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Taking a Closer Look at Retail Sustainability

5 MINUTE READ | April 22, 2019

Taking a Closer Look at Retail Sustainability

It’s here, friends. Earth Day is a worldwide demonstration of environmental protection that started in 1970 when millions of people began protesting the negative impacts of 150+ years of industrial development. The growing problem of smog, pesticides, and other pollutants caused people to become more aware of the need to better protect and preserve the environment. Now, people use this day to celebrate sustainability, fight pollution and contribute to environmental protection initiatives. In celebration of today, we’re taking a closer look at retail sustainability and what consumers and brands are doing to protect the Earth.

The fashion industry is one of the leaders in creating waste and pollution due to the harsh chemicals needed to make the fabric and textiles, the amount of water used, and unwanted clothes that end up in landfills. Fast fashion is especially wasteful because once something is considered “last season,” it is rendered useless and tossed out. So much so that roughly 10.5 million tons of MSW textiles ended up in landfills according to data collected by the EPA. Synthetic materials used in some textiles could take hundreds of years to decompose.

It has long been debated that fast fashion is dying, but people are actually buying more these days, but it’s a different type of clothing than you might expect. Now more than ever, consumers are getting back to the basics; buying pieces that can be worn more frequently and layered with other ‘basics’ clothing or paying special attention to eco-friendly, locally-sourced, and sustainable products.

For example, rather than buying shirts that are trendy — we all remember the popcorn shirts — consumer’s prefer buying shirts that can be paired with several different outfits for years to come and are made from organic cotton or more eco-friendly materials.

Despite the headway made by global brands pledging for cleaner and more sustainable practices, consumers are still rapidly buying clothing (that may be more sustainable than fast fashion), but as the climate continues to worsen and consumers have easier access to more clothing brands to choose from, there’s a lot more we can do to alter our shopping behavior to make better choices for the planet.

One way to contribute is choosing products that are locally made or uses more eco-friendly materials, such as hemp or organic cotton.

According to a report by the Retail Industry Leaders Association (RILA), 93 percent of global consumers expect more from the brands they use to support social and environmental issues. So, it is no surprise that brands are hopping on the sustainability train and those that don’t are being left behind. With consumers doing more research than ever before buying, it means that brands can’t just ‘greenwash.’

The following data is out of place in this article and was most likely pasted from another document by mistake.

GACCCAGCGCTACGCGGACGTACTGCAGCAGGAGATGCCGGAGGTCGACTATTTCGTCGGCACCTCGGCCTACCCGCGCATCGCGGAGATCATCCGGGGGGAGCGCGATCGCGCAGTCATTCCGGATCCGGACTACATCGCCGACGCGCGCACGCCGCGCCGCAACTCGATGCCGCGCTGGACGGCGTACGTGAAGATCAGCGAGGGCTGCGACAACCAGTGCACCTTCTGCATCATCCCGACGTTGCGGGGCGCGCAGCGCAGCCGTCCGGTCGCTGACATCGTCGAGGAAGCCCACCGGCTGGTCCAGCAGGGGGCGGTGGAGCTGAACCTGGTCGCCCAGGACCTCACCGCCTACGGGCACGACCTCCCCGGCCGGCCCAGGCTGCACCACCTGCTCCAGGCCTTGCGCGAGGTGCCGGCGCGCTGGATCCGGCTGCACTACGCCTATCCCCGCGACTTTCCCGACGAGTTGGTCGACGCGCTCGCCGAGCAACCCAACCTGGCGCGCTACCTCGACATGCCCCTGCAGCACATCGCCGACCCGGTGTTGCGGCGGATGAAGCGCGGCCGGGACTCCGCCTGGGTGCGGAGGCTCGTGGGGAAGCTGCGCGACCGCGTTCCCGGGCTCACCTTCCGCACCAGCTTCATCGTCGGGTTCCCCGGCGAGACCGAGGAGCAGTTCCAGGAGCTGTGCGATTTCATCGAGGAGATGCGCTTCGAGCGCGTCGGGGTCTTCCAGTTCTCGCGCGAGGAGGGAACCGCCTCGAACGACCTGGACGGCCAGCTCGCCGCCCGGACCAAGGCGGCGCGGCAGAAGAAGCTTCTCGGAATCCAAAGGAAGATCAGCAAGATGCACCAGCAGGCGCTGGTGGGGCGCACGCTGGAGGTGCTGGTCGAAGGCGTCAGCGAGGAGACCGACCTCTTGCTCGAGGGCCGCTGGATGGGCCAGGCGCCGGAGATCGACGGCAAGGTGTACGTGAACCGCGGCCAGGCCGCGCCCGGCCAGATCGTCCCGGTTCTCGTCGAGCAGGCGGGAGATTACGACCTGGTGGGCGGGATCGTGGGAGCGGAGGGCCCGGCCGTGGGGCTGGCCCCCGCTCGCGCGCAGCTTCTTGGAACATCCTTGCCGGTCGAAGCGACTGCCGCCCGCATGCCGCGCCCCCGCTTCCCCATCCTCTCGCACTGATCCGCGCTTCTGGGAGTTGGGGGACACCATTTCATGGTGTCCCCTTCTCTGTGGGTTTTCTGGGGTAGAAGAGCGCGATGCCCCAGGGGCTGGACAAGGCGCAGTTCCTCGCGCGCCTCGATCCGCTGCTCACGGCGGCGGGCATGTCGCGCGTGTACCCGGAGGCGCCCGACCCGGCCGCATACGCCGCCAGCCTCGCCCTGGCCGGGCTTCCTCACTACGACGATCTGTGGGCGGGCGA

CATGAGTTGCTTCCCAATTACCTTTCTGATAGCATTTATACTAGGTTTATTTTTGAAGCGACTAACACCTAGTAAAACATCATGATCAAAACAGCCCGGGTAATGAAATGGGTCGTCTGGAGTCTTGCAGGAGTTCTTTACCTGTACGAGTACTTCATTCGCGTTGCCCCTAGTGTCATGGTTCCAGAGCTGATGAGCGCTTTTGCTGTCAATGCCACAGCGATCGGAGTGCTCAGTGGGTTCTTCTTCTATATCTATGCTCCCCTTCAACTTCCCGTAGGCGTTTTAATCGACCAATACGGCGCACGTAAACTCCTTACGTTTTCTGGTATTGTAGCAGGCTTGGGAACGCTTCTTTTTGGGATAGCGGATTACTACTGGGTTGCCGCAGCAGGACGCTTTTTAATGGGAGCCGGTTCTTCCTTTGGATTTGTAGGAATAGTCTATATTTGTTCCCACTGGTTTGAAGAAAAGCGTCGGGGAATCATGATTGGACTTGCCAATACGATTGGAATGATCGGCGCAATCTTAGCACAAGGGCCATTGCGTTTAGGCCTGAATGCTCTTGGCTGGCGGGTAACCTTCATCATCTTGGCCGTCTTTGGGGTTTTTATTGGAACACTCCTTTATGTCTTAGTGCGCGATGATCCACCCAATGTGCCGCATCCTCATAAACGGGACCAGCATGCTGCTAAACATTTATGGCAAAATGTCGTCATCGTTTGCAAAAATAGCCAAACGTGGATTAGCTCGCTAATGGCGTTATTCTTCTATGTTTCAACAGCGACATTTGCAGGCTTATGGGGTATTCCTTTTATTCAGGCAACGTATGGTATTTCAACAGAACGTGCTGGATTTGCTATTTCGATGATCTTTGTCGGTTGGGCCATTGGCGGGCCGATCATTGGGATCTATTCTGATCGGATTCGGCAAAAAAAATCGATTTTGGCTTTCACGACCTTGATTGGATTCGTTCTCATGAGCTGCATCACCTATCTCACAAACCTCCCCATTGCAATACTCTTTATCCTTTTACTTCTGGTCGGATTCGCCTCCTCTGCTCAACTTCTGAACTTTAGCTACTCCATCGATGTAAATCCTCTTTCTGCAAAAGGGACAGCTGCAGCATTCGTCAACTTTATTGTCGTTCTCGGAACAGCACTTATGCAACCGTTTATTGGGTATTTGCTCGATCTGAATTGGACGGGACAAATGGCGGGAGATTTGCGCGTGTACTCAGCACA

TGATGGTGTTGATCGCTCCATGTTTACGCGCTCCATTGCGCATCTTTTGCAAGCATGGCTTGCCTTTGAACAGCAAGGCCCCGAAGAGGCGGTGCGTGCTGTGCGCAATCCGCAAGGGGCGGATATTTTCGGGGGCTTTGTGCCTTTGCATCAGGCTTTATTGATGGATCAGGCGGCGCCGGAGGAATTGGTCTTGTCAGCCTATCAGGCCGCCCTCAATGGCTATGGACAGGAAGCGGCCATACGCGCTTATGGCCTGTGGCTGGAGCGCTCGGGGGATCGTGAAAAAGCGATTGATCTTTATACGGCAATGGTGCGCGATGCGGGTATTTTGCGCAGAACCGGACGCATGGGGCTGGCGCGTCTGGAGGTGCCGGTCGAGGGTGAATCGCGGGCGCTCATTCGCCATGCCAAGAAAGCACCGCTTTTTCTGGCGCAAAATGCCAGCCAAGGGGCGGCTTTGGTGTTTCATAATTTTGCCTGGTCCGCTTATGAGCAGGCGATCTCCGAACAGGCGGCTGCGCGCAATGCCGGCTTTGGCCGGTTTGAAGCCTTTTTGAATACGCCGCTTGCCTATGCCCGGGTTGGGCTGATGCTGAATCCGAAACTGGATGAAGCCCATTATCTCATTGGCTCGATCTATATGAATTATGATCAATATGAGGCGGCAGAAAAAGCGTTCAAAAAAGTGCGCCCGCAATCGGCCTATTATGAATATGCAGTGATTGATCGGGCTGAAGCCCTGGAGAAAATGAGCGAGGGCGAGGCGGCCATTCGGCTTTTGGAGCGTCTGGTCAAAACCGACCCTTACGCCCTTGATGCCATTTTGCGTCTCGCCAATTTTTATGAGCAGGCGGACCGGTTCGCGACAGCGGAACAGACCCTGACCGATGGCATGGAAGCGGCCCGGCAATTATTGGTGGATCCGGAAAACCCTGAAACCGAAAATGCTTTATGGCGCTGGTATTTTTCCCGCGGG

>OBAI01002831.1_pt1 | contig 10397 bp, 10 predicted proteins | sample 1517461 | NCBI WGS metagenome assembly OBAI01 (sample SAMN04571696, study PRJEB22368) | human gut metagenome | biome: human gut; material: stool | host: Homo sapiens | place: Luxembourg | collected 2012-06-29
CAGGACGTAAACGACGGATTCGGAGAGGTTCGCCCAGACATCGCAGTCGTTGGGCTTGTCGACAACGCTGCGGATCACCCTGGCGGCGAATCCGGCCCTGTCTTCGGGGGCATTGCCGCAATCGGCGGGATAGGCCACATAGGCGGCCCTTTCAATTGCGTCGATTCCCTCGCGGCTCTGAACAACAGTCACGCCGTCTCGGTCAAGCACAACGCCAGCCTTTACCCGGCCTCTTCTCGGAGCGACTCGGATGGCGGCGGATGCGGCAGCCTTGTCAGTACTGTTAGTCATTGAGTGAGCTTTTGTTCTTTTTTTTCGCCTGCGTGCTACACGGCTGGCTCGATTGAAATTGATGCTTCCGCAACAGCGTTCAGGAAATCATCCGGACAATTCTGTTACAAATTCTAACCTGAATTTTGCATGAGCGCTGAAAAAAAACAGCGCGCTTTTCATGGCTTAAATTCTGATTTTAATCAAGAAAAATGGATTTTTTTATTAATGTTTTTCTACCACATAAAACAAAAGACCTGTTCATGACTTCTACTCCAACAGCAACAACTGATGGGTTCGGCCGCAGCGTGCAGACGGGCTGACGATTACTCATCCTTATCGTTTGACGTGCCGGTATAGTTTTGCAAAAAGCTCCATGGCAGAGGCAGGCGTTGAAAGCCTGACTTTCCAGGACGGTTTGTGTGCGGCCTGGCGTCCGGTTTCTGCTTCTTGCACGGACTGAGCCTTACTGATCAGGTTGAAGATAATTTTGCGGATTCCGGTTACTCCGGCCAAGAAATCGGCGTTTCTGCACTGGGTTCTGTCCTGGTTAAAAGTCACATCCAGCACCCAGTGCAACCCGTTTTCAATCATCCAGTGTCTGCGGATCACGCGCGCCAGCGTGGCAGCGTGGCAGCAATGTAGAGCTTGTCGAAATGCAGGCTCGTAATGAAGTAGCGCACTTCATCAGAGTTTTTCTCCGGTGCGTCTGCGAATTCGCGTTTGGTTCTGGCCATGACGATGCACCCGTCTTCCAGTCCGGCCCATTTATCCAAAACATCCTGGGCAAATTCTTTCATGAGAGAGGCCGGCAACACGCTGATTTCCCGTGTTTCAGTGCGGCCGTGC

Greenwashing, or promises of taking steps toward environment-friendly practices without implementing any real action into their supply chain, is causing brands to be less transparent about how they are supporting conservation or fighting climate change, and at the same time, lose customers. A recent study from Label Insight showed that 73% of consumers would be willing to pay more for a product that offers complete supply chain transparency.

Luckily, some brands are on the bleeding edge and doing their part to become more eco-friendly by implementing sustainability policies and pledging profits and human capital to environmental causes. Eighty fashion companies took the Destination Zero pledge through Greenpeace in a commitment to cut hazardous chemicals from their clothing production by 2020. Even fast fashion giant H&M made the pledge and has since made headway — they even offer customers the option of dropping off unwanted clothing for a 15% discount in stores. Brands like Patagonia offer clothing repair to help your favorite items last even longer.

We are seeing more retailers create less trendy and more longevity-focused products. For example, Madewell had their Better than Basics campaign designed to include more staple pieces that are easily paired with others, and serve as great go-to items. With more people opting for the Marie Kondo method (if it doesn’t make you happy, ditch it), who wouldn’t want more products that look and feel good, and are better for the environment?

Progress towards a more sustainable fashion industry has been made, but we have a long way to go. As a consumer, there are many things you can do to reduce your carbon footprint such as recycling unwanted clothing items, purchasing items that are meant to last for a longer period of time, purchasing from eco-conscious brands as well as opting for second-hand clothing. Head down to your favorite thrift store to buy that great popcorn shirt for that 90s party coming up rather than buying it online! There are many ways consumers, as well as brands, can do their part.

If you want to learn more about what you can do to implement more sustainable practice into your own shopping habits, click here to find out more.

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Posted by: Amy Robinson

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